Stage 2 Wrap: a win for Belkin’s Moreno Hofland. I picked Hofland for yesterday… but in a paragraph about how Dutchmen always win in Auxerre but the preview was looking to long so it got deleted only for Hofland to win. Not a household name but a very fast rider, he’s a second year pro aged 22 and having a great week as he’s just signed a contract extension. He won sprints in the Tour de l’Avenir – once pipping Romain Bardet – and his second place in Kuurne-Brussels-Kuurne was a step up, proof he can handle the hard riding.
The day’s breakaway saw Aleksejs Saramotins (IAM Cycling) and Anthony Delaplace (Bretagne-Séché) go clear. Not household names either but very good workhorses and Saramotins was only caught with 3km to go. But the action was behind as a late crash brought down several riders, including Gianni Meersman, Tyler Farrar and Edvald Boasson Hagen.
Sic transit gloria
One minute he was heading for the yellow jersey, the next Meersman was out of contention. But if this was fleeting glory, Meersman was putting the emphasis on the transit as he got paced back to the bunch by his team car and, crucially, it was live on TV. It’s not allowed but tolerated because if you crash through no fault of your own then getting some help to get back to the bunch seems fair, you must still ride hard and pace yourself but the windbreak helps to amend the previous injustice. Strictly-speaking a rider can hop from team car to team car in the race convoy as they try to make up lost ground but they cannot get their team car to ferry them back in the draft. This tolerance has to be equal and while Meersman was speeding back to the bunch, others who fell with him were losing time. The OPQS team car was pacing their rider (and Julien Simon of Cofidis) while overtaking others, an unequal outcome which was made only more visible because of the TV camera following in pursuit. In the end Meersman was docked time and he and his team were fined, including Niki Terpstra who gave him an outrageous hand sling. Another reminder that a sprint stage means high tension for a long time rather than a mistaken impression of a dash to the line during the final three kilometres.
– Course de vitesse sur une courte distance.
– Dans une course, accélération de l’allure à proximité de l’arrivée.
The Route: the stage starts in Toucy, birthplace of Pierre Larousse, creator of France’s dictionaries and encyclopaedias and a sprint awaits. Two things to note, the tailwind for much of the stage but look at the map below and you’ll see the race cuts west after the second intermediate sprint in La Machine and from here it’ll be exposed to a crosswind from the north. But there’s a breeze rather than a gale.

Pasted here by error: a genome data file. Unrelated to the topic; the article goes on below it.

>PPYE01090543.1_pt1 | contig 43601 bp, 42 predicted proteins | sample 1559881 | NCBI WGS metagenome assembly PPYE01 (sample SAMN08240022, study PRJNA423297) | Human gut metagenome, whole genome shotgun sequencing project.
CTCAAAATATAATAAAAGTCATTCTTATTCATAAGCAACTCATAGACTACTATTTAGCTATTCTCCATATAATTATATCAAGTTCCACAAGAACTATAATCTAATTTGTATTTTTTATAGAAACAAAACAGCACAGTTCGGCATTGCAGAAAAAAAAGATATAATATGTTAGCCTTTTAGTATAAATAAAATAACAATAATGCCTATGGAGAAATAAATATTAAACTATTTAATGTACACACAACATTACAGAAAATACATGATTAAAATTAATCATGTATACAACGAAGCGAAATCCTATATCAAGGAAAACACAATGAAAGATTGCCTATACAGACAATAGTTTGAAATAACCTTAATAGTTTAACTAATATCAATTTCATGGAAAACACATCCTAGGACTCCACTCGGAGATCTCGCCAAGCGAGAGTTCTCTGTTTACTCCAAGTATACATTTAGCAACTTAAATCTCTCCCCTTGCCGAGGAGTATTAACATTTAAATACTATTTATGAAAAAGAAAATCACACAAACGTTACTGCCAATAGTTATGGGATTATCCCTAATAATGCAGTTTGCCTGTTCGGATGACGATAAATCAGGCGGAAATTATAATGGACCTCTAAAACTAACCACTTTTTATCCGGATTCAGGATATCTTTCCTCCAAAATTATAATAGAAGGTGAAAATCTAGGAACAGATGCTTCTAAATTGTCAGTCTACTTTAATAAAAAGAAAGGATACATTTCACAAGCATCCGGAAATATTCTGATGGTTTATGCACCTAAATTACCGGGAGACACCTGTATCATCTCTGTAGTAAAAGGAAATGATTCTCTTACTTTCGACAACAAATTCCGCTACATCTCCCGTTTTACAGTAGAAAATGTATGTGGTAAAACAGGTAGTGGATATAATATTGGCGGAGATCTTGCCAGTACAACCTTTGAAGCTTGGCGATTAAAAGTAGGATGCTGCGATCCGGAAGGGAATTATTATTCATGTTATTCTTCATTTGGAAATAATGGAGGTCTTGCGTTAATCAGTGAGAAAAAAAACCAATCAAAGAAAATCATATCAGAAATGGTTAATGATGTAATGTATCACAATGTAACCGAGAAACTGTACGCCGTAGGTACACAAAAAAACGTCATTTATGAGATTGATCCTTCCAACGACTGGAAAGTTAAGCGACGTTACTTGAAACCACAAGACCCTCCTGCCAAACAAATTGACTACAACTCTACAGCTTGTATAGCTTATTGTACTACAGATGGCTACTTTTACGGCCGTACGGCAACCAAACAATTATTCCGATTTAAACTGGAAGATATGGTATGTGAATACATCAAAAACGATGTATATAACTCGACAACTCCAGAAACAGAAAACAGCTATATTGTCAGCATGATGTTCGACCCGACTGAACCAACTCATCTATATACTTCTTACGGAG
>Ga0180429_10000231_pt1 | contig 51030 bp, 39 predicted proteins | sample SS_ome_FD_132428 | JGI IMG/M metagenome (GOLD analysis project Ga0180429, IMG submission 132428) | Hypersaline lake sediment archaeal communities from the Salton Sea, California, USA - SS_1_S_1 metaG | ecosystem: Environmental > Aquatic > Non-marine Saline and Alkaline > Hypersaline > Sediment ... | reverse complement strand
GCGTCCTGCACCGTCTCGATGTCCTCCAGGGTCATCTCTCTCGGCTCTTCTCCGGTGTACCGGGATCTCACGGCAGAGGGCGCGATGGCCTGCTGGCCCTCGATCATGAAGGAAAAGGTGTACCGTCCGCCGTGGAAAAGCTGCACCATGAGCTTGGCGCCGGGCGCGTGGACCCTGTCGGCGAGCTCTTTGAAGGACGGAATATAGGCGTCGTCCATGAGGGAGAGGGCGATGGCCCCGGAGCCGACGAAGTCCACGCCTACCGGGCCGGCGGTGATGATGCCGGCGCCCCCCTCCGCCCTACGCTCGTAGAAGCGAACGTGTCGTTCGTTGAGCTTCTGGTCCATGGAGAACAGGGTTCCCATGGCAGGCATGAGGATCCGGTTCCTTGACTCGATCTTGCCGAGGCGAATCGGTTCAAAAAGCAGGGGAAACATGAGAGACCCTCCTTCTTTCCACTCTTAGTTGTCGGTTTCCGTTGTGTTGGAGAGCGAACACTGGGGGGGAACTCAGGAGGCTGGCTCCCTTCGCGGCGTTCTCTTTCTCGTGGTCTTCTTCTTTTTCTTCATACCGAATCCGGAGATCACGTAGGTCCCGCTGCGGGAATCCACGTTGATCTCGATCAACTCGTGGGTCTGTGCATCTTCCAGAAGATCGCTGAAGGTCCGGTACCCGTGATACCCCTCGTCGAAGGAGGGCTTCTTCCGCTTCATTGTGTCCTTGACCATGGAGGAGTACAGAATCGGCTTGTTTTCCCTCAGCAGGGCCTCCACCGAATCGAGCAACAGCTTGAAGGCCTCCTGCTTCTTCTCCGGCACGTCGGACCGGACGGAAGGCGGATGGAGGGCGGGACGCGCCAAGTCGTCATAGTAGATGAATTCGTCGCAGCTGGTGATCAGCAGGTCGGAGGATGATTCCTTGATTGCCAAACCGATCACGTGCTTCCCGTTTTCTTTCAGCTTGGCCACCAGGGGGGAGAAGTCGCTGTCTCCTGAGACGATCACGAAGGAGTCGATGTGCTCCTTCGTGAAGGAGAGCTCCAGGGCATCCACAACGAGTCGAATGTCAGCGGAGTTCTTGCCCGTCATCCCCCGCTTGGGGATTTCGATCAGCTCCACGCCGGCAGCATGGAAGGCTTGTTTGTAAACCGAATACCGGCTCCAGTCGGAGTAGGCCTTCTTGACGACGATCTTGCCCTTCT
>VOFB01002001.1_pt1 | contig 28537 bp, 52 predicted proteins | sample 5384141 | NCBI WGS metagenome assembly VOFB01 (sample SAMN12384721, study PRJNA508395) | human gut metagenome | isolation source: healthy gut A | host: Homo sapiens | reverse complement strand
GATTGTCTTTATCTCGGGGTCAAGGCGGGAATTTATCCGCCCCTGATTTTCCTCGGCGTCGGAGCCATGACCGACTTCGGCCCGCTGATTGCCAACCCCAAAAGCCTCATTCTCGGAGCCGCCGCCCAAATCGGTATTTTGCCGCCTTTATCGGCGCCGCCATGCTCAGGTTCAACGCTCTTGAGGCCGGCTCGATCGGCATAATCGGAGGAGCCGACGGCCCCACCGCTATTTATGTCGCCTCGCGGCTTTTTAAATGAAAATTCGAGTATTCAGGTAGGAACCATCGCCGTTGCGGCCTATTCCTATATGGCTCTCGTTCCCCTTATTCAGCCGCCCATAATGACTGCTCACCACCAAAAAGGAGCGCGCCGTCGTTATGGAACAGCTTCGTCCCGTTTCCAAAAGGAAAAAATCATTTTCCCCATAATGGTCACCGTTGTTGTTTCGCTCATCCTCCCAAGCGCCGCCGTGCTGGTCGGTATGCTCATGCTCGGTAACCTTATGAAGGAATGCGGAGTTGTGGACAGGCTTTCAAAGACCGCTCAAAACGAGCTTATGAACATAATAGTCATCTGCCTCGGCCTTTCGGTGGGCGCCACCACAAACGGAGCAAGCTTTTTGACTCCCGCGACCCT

The Finish: the race laps the Magny Cours race circuit in reverse to the usual motorsport direction. For all the associations with speed, the big wide track only make the bunch look slow. Those second gear corners for motorsport are still taken in 53×11 by the riders, even the infamous Adelaide hairpin with 1700m to go shouldn’t cause much trouble. Unlike previous days we get some safety as the finish is wide and we won’t have riders dive-bombing corners.
The Scenario: another sprint finish with the raised probability of crosswinds. But raised doesn’t mean certain, far from it. Several teams want to get their sprinters into position as after today there’s just one likely gallop left and that’s still a hillier stage.
The Contenders: today’s finish looks like a classic battle between sprint trains and John Degenkolb is the prime pick, he’s come close and has an able team in support. Nacer Bouhanni‘s got a jersey to defend and is the main rival. Gianni Meersman is out with injuries
probably a better bet in two days time but he could be out to prove a point and if not, Tom Boonen has the raw power for this. Katusha’s Alexander Kristoff is sprinting well too, the same for Bryan Coquard who is almost there but needs more time.
Weather: another sunny and mild day with temperatures of 18°C (68°F) but with a breeze from the north at 20km/h.
TV: the final hour is live with coverage starting at 2.55pm Euro time and the finish expected for 3.50pm. There’s more on the TV channels / streams here but beware, the promised TV listings don’t appear true for US viewers with NBC not showing it live.
Guide Wolber: a nod to FDJ’s Cédric Pineau who is the local rider. If the race visits his home town, would you like the race to visit yours? Paris-Nice has obvious constraints confining it to a a wide corridor between Paris and Nice. ASO charge the towns en route but this race is not as attractive as the Tour de France. The going rate for a stage finish is around €25,000, about a third of that for the Tour. Towns bid for more the Tour de France because of its fame and media reach but also because the race is so much bigger meaning more people come to stay in town, the economic effect of the Tour is felt instantly too. But ASO has a good bargaining chip, towns that bid for Paris-Nice (and the Dauphiné) boost their chances of being picked to host a stage of the Tour.
The finish might be on the racing circuit of Magny-Cours but to racing cyclists the nearby city of Nevers should rhyme with Look and Time. The two French manufacturers once led the market for pedals and have since moved into frame construction. Both have factories in the area with Look having its HQ as well and the company is the world leader in clipless pedals. Look is sponsoring Cofidis in the race right now and other teams use the pedals, like Movistar.
But it’s not all good news. The company was making ski-bindings in the 1980s which provided the connection to cycling pedals. In time the cycling thrived but the ski division, Look Fixations, was bought by Rossignol and its gone downhill since, the factory has seen workers leave and even temporary closures following a collapse in orders.